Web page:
IYL 2015 Images

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    Levisticum

    If you come across levisticum in a garden, you will find a tall plant with dark green leaves and greenish-yellow flowers. Under a microscope, however, it looks much different. Here polarized light is used to bring out the details of this plant on the microscopic level. Polarization is used for many things, including sunglasses. This type of sunglasses blocks most light oriented in a horizontal direction (which often happens when light is reflected from a flat road or smooth water). Under a microscope, polarized light can help us see more by bringing out the contrast between structures and other details otherwise difficult to see in unpolarized light.
    Image Credit: Marek Mís
    view and download image here. http://lightexhibit.org/photoindex.html

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    Micrograph Of Algae and Moss

    This photomicrograph—an image taken through a microscope and captured with a camera—features an up close look at green algae and moss. The technique used to enhance the contrast in this photomicrograph is called "darkfield." To do this, a photographer excludes some of the light that enters the field of view so that very little light falls on anything except the specimen. This makes the field around the main targets darker, thus making the contrast more striking.
    Image Credit: Marek Mís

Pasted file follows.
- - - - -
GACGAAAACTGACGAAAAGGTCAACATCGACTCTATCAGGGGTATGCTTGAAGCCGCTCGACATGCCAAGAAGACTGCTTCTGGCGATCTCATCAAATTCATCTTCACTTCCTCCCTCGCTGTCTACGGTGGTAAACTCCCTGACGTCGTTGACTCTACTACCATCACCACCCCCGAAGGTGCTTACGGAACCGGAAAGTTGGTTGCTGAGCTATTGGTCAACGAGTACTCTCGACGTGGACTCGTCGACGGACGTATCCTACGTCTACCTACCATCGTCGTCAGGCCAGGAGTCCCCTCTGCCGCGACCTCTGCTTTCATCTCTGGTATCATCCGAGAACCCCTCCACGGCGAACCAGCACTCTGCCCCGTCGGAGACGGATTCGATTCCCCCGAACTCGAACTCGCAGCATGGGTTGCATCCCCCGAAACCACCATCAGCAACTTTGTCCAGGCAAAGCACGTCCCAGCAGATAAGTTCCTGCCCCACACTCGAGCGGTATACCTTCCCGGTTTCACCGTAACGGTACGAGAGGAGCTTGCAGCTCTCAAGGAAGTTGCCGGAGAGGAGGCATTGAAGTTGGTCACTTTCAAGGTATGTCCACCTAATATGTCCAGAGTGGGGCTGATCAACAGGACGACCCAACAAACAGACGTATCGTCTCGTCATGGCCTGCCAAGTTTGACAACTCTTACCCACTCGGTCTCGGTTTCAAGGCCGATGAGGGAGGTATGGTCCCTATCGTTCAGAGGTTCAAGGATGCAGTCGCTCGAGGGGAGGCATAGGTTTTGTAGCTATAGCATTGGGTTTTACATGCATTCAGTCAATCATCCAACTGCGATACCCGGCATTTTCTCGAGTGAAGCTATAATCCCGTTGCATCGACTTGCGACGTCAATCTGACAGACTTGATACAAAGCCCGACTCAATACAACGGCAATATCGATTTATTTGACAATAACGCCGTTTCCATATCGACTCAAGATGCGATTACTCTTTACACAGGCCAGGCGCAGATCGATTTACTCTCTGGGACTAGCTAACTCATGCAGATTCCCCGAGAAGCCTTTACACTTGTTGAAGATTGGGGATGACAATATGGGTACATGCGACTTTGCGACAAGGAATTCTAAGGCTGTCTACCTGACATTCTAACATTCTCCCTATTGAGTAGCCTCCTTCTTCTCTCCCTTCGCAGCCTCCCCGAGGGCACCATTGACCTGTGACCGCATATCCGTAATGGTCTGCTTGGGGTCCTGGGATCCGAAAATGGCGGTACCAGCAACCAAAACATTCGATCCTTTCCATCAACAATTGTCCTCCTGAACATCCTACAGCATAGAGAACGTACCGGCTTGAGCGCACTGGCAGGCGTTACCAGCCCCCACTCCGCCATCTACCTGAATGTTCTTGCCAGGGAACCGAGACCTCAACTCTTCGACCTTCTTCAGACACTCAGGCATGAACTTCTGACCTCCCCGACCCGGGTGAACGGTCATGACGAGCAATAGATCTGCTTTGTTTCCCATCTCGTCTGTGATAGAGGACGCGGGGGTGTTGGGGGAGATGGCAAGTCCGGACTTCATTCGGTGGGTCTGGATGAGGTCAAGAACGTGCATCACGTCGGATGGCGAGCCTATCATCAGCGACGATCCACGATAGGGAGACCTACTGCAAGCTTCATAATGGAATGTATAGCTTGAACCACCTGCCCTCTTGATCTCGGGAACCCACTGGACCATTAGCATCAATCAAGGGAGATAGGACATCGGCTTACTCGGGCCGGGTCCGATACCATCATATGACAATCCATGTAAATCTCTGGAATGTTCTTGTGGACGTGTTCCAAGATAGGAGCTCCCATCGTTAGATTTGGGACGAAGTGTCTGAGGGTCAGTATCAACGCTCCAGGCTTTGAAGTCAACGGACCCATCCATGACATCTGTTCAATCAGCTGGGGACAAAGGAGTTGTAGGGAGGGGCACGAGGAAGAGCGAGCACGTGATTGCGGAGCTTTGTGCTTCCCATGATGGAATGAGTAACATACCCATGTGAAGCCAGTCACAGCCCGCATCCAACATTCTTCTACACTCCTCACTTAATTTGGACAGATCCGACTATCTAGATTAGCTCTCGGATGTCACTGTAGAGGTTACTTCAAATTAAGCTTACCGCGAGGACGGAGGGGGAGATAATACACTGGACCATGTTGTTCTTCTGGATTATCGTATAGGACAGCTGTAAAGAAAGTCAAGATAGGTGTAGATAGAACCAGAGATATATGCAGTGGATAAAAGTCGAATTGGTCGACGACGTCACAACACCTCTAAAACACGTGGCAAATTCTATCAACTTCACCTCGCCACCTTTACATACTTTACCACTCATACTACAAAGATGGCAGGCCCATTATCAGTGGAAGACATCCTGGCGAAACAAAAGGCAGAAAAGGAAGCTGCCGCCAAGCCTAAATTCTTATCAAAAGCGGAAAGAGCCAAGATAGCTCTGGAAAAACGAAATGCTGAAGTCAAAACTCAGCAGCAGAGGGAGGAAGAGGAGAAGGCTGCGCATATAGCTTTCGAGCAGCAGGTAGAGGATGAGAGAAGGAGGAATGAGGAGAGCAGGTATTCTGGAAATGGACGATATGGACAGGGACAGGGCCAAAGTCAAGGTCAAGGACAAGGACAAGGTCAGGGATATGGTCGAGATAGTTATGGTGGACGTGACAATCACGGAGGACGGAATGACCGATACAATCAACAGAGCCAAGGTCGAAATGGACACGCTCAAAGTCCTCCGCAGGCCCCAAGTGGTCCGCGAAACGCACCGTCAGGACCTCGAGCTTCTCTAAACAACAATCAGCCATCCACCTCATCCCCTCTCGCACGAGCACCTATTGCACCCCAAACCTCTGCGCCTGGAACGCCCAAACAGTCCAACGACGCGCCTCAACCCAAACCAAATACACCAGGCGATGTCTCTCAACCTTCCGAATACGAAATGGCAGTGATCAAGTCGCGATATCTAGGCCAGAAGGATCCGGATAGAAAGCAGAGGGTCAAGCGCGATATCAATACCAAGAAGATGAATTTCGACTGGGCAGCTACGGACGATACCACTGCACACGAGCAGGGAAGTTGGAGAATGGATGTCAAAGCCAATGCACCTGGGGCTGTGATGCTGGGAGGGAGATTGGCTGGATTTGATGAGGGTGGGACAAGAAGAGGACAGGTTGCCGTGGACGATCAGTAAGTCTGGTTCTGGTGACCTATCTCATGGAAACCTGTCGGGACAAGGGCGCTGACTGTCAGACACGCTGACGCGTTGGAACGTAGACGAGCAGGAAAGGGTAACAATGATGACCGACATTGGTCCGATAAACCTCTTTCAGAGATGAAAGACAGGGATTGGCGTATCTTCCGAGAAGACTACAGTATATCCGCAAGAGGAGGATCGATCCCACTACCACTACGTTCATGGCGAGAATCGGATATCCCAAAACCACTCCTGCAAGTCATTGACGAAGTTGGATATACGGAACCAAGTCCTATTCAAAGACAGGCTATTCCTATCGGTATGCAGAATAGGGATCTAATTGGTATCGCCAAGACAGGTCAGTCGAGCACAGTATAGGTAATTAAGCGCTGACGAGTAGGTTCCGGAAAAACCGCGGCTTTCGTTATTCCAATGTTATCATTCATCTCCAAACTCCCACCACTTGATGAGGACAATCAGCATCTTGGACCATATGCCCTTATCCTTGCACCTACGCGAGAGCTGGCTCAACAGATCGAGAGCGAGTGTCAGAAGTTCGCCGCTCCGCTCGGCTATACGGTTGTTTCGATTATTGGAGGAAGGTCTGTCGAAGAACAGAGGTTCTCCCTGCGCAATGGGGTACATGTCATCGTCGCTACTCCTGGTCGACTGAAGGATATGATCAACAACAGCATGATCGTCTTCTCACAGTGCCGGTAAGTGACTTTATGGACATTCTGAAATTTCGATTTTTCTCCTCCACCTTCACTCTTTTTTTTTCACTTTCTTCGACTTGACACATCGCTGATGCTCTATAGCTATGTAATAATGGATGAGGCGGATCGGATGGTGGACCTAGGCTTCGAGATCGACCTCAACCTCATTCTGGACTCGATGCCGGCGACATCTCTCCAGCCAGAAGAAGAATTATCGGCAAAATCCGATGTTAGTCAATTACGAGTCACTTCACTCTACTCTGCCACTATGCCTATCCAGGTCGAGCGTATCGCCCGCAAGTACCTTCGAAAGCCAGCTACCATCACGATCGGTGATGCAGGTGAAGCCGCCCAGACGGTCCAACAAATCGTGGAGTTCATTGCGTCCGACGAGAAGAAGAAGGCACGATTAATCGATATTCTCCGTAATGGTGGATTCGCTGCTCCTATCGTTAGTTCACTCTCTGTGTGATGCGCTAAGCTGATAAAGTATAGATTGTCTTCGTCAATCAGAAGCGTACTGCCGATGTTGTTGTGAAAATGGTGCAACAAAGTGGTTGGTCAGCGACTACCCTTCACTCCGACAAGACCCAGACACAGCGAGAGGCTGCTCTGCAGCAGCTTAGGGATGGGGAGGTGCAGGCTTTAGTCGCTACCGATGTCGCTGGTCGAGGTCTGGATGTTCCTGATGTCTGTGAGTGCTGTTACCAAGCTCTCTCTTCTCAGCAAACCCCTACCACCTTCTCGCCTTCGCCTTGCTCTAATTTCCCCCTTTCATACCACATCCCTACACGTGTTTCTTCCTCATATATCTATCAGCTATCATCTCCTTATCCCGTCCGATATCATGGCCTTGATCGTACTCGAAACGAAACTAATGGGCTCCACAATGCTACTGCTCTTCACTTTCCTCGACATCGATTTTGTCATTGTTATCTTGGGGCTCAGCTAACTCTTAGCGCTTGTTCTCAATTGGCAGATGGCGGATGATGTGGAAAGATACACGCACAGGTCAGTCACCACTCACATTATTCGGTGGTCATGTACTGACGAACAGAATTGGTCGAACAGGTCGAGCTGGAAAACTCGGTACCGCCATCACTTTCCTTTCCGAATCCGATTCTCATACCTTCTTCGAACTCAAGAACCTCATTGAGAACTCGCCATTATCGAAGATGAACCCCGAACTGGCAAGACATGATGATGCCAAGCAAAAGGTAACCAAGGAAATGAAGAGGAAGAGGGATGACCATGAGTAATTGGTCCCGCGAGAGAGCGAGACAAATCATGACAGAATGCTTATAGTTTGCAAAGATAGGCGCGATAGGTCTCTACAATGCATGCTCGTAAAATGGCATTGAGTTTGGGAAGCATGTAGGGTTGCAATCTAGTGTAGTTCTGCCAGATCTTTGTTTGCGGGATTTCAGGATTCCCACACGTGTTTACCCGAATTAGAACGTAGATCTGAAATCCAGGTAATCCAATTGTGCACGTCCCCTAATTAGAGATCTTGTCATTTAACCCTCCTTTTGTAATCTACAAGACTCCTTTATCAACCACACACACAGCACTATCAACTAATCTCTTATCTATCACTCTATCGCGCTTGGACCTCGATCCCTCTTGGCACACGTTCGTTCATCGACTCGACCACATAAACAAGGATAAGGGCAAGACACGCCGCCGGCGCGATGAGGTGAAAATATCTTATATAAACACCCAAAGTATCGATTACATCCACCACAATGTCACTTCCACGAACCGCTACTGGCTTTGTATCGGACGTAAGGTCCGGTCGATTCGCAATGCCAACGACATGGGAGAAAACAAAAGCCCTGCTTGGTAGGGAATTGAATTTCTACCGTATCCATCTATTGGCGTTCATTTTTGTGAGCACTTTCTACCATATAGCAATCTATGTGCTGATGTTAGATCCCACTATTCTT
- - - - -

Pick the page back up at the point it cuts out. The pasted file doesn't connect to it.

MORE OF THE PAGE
view and download image here. http://lightexhibit.org/photoindex.html

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    Astrocyte Brain Cells

    Astrocytes are the star-shaped cells found in spinal cord and the brain. In fact, they are the most abundant cells in the human brain. In this image of astrocytes, the nucleus of each cell has been stained blue while the cytoplasm (the fluid that fills the cell) has been colored green. To achieve this, the process of immunofluorescence was used. Immunofluorescence is a staining technique that uses antibodies to attach fluorescent dyes to specific tissues and molecules in the cell.
    Image Credit: Nancy Kedersha/Science Photo Library
    view and download image here. http://lightexhibit.org/photoindex.html

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    White Matter Fibers

    While most people are familiar with "grey matter" associated with the brain, many people may not know about white matter. This is a network, made up of nerve fibers, that connects different parts of the brain and spinal cord to one another. This image was made using diffusion spectrum imaging (DSI), which is a variant of magnetic resonance imaging. In DSI, radio waves from water molecules energized by a magnetic field map the water contained in neuron fibers, which, in turn, reveals their criss-crossing patterns. Scientists are using this technique and others like it to make a comprehensive map of neural connections—a "wiring diagram," so to speak—in the brain.
    Image Credit: ALFRED PASIEKA www.alfred-pasieka.de
    view and download image here. http://lightexhibit.org/photoindex.html

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    Vorticella

    Protozoa are single-celled animals found throughout the world in many different habitats. The name protozoa means "first animals," and they play a key role in maintaining and balance of bacteria, algae, and other microbial life. This photograph illuminates one particular type of protozoa called vorticella. In this image, a technique called "dark field microscopy" was used. This technique blocks out the direct light from the source, so that only light scattered by the specimen is observed, enabling brilliant bright images to be seen again a dark background. This is one way that light can reveal the fascinating and beautiful members of the microbe world.
    Image Credit: Frank Fox, www.mikro-foto.de
    view and download image here. http://lightexhibit.org/photoindex.html